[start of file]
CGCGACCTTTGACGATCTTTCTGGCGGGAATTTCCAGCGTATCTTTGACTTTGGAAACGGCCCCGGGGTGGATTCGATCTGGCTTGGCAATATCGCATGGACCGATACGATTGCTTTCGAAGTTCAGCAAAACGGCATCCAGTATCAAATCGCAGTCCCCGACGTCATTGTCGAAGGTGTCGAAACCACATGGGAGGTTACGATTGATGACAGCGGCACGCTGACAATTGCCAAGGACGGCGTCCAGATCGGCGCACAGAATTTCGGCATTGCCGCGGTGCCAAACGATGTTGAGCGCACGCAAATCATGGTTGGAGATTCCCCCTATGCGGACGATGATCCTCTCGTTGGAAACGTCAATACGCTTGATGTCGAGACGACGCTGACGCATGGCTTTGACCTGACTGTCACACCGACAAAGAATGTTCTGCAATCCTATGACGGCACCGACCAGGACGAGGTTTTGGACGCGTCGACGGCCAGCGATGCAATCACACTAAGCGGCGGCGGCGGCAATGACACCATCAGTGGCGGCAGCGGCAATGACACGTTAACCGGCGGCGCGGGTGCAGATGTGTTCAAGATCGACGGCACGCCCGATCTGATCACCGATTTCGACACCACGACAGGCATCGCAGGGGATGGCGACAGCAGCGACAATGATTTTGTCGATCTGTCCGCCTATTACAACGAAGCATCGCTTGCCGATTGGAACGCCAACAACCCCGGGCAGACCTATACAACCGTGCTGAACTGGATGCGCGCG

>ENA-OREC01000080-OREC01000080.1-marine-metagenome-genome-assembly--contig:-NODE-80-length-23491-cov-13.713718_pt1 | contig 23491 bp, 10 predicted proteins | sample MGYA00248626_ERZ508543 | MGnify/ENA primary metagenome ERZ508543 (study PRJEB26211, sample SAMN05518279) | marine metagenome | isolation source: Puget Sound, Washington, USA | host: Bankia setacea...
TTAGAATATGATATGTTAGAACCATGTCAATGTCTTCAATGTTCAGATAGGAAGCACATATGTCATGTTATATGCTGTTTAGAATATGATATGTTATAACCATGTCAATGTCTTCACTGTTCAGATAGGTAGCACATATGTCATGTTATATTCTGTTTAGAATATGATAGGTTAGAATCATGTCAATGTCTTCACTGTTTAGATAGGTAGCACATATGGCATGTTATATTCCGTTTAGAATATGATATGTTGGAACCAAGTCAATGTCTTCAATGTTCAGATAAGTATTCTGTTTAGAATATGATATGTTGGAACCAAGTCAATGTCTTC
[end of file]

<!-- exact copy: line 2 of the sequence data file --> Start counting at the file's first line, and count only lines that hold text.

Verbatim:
>ENA-OREC01000080-OREC01000080.1-marine-metagenome-genome-assembly--contig:-NODE-80-length-23491-cov-13.713718_pt1 | contig 23491 bp, 10 predicted proteins | sample MGYA00248626_ERZ508543 | MGnify/ENA primary metagenome ERZ508543 (study PRJEB26211, sample SAMN05518279) | marine metagenome | isolation source: Puget Sound, Washington, USA | host: Bankia setacea...